When I was about 7 years old, I became acquainted with the world of photography under the watchful eye of my father (former employee at Agfa-Gevaert). At that time, we mainly photographed during our mountain holidays in Switzerland.
The photos were intended as memories of these beautiful weeks in the Alps. It was there that my desire to portray the beautiful alpine flora made me take my first tentative steps in macro photography.
Five at Five Questions
- When and how did you start on your photographic journey?
The first time my father handed me a camera, I must have been about six years old. In time I got my own reflex camera. In the beginning it was mainly holiday photos that were taken, but our interest in detail photography quickly grew. With a set of spacers we tried to compete in making the best shots of mainly alpine flowers that we encountered during our mountain trips. At the same time, my interest and love for nature grew. This combination of nature experience and photography really fully developed when I reached retirement age. It was also around that time that I started my blog to share my work with others and especially to get a review from other photographers.
- What subject do you like photographing the most?
As I said, nature is assigned the most important role when it comes to photography. My working area is in my own country (Belgium) where it is mainly the local flora and fauna that make up the subject. Flowers and plants are the simplest and above all patient subjects when it comes to macro photography. Later, there was also the challenge of getting insects in front of the lens in a fun way. Bird photography has recently been added. To take myself out of my comfort zone every now and then, landscape and architecture photography also seem fun to work with.
- Have you been influenced by other photographers, if so by whom and why? If not, who is your favourite photographer?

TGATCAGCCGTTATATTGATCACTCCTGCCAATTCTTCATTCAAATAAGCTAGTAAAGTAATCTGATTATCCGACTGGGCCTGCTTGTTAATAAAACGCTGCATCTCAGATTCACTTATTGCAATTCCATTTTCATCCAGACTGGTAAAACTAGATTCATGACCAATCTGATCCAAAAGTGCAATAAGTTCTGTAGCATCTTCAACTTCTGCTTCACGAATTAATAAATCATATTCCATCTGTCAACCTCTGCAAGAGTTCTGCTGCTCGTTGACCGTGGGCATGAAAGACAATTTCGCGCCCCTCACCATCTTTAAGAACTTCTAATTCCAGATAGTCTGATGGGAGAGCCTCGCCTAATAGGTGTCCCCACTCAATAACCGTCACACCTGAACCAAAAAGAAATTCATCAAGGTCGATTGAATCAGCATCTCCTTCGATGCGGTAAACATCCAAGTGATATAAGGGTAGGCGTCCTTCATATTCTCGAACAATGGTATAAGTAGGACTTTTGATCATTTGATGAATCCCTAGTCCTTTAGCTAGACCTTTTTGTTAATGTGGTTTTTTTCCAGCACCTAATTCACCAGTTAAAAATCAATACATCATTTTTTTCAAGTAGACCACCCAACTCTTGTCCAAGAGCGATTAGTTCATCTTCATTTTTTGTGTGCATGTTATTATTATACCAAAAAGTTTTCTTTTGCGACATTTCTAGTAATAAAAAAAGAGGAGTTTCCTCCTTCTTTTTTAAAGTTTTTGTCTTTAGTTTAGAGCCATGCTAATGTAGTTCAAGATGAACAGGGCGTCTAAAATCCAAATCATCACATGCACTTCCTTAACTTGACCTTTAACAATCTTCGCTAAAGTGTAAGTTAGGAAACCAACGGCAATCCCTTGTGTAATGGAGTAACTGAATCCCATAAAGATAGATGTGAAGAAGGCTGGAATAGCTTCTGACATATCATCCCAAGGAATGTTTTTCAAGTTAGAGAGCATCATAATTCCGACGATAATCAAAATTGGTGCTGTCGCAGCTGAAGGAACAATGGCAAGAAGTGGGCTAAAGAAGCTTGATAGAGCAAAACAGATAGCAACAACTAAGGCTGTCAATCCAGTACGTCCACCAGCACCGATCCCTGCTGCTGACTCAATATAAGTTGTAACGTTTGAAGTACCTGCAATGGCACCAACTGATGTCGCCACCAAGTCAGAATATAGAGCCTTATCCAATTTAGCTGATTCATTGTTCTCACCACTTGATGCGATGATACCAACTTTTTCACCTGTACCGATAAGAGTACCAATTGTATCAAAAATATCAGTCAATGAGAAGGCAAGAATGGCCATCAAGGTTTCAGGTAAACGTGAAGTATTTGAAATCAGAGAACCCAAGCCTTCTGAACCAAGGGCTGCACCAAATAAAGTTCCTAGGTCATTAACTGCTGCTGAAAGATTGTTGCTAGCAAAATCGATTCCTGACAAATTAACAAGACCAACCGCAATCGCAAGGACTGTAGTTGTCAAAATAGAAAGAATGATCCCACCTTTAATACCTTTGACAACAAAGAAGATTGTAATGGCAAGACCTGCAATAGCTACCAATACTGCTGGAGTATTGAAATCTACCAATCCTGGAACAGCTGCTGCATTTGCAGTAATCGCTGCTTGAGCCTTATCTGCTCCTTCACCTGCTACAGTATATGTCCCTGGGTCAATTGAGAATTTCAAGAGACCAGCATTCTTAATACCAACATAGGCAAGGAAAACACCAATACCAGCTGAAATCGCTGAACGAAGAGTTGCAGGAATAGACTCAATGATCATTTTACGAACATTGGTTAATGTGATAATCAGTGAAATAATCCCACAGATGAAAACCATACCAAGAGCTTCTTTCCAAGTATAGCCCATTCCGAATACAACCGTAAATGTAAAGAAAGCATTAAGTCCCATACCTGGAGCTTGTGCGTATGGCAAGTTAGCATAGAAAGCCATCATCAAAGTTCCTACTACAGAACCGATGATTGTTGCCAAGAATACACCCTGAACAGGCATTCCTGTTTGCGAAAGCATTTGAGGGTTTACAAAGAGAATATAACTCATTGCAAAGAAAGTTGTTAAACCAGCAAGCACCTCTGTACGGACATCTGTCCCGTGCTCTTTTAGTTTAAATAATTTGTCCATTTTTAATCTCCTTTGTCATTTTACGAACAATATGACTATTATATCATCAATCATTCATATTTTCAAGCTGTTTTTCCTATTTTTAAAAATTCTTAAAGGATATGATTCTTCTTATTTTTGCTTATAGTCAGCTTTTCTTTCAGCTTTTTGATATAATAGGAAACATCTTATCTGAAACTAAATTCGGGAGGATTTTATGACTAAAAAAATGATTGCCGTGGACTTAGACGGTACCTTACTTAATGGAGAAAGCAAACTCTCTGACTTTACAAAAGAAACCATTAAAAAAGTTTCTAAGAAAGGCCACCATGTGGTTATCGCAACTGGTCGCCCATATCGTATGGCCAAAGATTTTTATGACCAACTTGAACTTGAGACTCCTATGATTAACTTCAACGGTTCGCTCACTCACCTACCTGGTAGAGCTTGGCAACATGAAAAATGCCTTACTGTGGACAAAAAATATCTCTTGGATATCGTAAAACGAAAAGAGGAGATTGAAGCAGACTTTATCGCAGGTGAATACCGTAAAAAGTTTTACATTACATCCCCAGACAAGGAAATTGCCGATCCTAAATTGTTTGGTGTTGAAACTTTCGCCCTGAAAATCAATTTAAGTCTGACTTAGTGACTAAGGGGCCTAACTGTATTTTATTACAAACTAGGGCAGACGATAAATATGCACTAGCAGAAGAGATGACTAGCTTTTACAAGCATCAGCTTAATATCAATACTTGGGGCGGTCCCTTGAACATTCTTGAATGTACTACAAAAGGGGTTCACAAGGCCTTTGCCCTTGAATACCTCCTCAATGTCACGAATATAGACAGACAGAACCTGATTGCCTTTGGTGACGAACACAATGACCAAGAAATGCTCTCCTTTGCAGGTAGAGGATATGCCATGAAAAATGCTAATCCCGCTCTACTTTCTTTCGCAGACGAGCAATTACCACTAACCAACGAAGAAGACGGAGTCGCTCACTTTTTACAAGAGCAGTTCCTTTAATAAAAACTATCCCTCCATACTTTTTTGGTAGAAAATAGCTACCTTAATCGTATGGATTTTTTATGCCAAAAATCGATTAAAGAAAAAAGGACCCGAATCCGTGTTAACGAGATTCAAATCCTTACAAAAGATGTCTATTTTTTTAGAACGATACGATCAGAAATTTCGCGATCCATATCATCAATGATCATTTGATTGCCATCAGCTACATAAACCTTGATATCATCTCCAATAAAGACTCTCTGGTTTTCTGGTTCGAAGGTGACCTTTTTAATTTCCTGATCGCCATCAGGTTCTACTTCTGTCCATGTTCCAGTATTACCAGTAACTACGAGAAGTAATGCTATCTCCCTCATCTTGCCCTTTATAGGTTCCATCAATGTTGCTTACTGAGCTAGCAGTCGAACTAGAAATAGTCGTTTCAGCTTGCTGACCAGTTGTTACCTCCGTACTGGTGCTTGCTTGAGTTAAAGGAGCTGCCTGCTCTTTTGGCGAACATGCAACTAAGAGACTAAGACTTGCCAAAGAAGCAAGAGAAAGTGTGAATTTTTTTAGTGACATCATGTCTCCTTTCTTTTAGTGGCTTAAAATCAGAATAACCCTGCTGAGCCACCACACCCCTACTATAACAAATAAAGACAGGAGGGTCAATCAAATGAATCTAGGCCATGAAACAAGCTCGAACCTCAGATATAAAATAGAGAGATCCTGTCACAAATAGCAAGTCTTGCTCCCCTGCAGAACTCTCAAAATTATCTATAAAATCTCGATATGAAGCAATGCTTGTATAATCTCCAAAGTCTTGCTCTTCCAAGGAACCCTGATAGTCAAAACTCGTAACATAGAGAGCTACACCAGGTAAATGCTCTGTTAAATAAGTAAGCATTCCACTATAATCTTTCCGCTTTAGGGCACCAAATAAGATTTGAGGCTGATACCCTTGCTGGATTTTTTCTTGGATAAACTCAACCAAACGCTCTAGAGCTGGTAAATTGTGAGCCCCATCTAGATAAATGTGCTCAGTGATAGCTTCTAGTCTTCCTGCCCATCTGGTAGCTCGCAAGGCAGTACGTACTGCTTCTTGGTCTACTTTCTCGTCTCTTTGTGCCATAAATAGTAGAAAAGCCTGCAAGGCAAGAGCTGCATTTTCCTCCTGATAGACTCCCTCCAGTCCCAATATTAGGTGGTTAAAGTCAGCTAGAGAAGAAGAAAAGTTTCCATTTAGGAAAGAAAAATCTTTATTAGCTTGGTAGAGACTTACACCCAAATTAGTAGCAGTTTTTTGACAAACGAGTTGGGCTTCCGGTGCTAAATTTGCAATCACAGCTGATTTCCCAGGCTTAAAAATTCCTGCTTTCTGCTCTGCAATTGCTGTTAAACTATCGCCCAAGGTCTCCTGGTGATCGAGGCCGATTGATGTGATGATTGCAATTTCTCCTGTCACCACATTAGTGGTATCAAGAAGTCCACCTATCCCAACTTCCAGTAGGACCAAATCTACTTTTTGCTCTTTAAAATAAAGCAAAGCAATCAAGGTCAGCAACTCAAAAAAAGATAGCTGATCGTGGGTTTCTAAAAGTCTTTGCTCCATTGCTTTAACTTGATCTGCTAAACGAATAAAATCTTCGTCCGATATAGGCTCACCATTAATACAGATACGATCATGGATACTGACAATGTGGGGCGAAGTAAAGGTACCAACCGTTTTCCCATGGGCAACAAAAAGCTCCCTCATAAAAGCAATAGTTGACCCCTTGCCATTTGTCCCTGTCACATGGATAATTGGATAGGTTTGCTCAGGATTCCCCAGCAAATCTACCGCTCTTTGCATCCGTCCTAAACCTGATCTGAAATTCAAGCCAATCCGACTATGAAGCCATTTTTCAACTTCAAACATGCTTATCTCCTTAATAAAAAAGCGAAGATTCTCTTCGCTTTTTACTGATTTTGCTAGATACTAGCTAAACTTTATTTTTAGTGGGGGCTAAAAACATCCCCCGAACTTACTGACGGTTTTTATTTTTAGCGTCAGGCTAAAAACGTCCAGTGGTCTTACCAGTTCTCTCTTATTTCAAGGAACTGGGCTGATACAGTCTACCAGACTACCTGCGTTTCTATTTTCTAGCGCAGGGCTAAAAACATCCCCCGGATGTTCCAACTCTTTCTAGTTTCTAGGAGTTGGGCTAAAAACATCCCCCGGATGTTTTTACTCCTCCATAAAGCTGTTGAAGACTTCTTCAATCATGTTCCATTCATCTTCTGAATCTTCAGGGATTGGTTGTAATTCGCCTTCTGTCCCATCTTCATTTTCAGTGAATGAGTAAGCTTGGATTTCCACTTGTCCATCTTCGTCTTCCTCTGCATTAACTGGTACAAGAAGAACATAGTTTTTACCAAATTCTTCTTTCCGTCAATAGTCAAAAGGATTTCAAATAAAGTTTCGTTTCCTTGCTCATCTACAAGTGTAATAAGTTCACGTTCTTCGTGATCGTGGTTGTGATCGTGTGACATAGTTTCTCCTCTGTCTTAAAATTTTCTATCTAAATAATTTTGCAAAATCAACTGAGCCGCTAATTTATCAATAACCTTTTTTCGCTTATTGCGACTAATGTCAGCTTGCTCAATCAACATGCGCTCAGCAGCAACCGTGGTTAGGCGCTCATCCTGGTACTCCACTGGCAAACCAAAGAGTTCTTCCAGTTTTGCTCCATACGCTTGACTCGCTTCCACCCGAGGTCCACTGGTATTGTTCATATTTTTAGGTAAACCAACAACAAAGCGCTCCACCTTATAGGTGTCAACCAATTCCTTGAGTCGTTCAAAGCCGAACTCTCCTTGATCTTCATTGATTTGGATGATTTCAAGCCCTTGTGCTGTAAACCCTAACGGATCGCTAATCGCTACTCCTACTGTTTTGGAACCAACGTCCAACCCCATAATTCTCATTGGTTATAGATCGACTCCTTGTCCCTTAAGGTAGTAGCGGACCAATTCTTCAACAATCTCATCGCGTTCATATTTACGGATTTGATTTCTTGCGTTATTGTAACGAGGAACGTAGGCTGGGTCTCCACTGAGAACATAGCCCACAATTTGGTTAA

There are so many photographers who focus on nature photography and I try to get some inspiration from the work of all these people. If I have to name someone, I like to choose two compatriots: Dirk Ercken (photographer and biologist) and Ingrid Vekemans, who photographs both in Belgium and Africa. Finally, I would like to mention Arjan de Heer from the Netherlands for his beautiful macro and landscape photography. Besides these three people, there are of course also a number of followers on both my blog and on social media who continuously feed me with inspiration.
- What is the go-to camera equipment that you use regularly and what software do you use to process your images?
At the moment I shoot with the Nikon D5600 (certainly not an expensive class one) in combination with three Sigma lenses: 18-200mm F/3.5-6.3 DC MACRO OS HSM Contemporary / 17-70mm F2.8-4 DC MACRO OS HSM Contemporary / 150- 600mm F/5-6.3 DG OS HSM Contemporary. I always make my shots in RAW, mainly Adobe Photoshop and in some cases RawTherapee (freeware) and Luminar AI are my favorite software for post-processing my photos.
- What is your favourite method of processing an image? (i.e., colour, monochrome, saturated, dreamy look etc)
If I had to choose from these four, I would undoubtedly opt for the more dreamy look. In fact, the whole process of creating an image starts with the shooting itself. You can never make something good out of a messy background, even with the best post-processing program. The position of the camera, background and lighting conditions are extremely important for a good result for a successful detail or macro shot.
My objective is to separate the subject from the background by blurring the latter sufficiently or to give the background a meaningful but beautiful support to the whole.
Thank you, Rudi, for participating in the Five at Five Introduction Series.
Next Week’s Intro is Mike Allegra of Hey, Look! A Writer Fellow